When and how to pre-wash fabric for sewing
Hey y’all, today we’re going to talk about pre-washing fabric. I see the question about whether you should prewash fabric come up often, especially amongst beginners, so today we’re going to talk about it more.
Should you prewash your fabric?
If you are sewing garments, YES you should prewash your fabric! I made the video below to show you my reasoning. If it won’t load below for some reason, you can also watch on YouTube here.
So as I said in the video, prewashing fabric is the best way to make sure that your clothes don’t shrink after you sew them. For example, you can see how much the pre-washed fabric on top shrunk compared to the same size fabric that I did not wash which is on the bottom of the stack.
You should wash the fabric the same way you plan to wash the finished garment. So if you would normally wash on cold and tumble dry low, do that. In addition to getting the shrinking out of the way, pre-washing can also remove any extra dyes that might bleed.
Quilters may not always want to prewash because sometimes the shrinkage after quilting is desired. Stitching the quilting lines and then washing will give quilts a crinkled and vintage look if the fabric shrinks a bit. Just make sure your fabric for your quilt is either all prewashed or all not pre-washed, mixing the two types of fabric is a recipe for disaster!
What if you’re worried about fabric fraying in the wash? With some fabrics like rayon challis that is a legitimate concern. In that case you have a few options.
How to Prevent Fraying When Pre-Washing Fabric
- You can use a serger to overlock the cut edges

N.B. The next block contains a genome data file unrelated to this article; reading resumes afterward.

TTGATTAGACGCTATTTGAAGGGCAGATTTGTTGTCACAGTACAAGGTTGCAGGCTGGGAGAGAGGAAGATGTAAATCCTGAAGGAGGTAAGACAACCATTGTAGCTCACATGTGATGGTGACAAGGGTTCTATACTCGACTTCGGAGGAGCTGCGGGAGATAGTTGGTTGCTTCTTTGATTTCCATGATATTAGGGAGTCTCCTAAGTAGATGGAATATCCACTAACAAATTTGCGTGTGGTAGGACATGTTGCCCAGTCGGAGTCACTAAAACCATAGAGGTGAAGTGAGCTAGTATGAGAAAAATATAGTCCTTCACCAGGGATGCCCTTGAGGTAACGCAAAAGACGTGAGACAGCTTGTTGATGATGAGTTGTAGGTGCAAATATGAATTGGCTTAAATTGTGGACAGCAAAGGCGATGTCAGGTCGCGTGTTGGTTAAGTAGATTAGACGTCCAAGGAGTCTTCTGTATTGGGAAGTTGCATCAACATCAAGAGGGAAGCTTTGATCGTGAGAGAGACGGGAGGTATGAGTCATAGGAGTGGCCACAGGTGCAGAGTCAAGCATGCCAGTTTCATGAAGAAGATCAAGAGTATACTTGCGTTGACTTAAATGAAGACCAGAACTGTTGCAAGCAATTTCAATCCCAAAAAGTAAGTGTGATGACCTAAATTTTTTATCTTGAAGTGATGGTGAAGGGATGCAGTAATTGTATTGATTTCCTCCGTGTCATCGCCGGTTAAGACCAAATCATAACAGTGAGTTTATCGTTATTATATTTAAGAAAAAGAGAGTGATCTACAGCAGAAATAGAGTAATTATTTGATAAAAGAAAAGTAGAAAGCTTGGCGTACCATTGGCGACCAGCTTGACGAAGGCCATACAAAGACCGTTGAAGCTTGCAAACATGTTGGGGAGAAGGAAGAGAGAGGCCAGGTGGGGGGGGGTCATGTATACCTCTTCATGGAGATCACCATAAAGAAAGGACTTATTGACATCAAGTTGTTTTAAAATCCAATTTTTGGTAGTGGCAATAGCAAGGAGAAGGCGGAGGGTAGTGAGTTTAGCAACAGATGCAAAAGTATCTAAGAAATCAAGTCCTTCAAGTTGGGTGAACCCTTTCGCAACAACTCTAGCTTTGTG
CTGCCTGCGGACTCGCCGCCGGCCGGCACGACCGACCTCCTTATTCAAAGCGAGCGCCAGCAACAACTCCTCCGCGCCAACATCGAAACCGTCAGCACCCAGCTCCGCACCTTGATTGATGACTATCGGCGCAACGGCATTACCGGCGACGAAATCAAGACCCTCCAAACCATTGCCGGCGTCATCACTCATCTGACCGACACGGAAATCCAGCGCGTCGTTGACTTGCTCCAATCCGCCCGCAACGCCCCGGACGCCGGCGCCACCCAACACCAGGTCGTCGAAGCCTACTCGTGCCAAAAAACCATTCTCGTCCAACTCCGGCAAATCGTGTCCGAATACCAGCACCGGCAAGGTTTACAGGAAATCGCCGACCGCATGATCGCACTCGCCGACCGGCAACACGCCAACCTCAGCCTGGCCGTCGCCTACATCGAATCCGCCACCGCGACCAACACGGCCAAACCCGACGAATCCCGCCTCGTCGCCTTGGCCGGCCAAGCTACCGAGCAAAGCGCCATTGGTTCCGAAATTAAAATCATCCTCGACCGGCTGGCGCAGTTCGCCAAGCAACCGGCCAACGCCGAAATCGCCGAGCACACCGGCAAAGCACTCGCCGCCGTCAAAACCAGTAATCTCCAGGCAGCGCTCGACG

- You can do a faux overlock stitch with a regular machine
- You can use pinking shears to cut the raw edges
- You can fold the fabric in half and align the cut edges with each other, then sew those edges together with a 1/4 inch seam. This will keep fraying to the seam allowances only. After washing, cut at the stitching line to open your fabric back up. You do lose 1/2 inch of fabric with this method.
Team Prewash…you don’t know that fabrics life…dye migration,germs, shrinkage are all concerns.
I will add allergies to sizings put on fabrics as well. It’s why I wash all new fabric I get.
All my fabric (with the exception of pre-cuts for quilting) is washed. For the reasons you mentioned and also I don’t like the feel of sizing when I work with it. I put my serger in my laundry room when I remodeled it. Makes it easy. As for shrinking cotton on quilts, I love the crinkly, vintage look that you get washing and drying quilts. I have never found I don’t get that when I prewash cotton. As with garment fabrics, I wash and dry quilts when I finish them the same way I think the user will wash and dry them. My own, personal quilts get dried outdoors on my “solar dryer.”
Kati Kieffer - Kdk3kdk3
Oh I love the idea of stitching the two cut ends together! save on stitching and they don’t seem to wrap around in the wash so much too!
I prewash everything – including precuts for quilts. Larger fabric gets washed in hot water and dried in the dryer. I have a small sink plunger that is dedicated for washing smaller pieces then they go in a mesh bag for drying. And, since I wash everything I don’t have to wonder if I washed it or not, because it already was.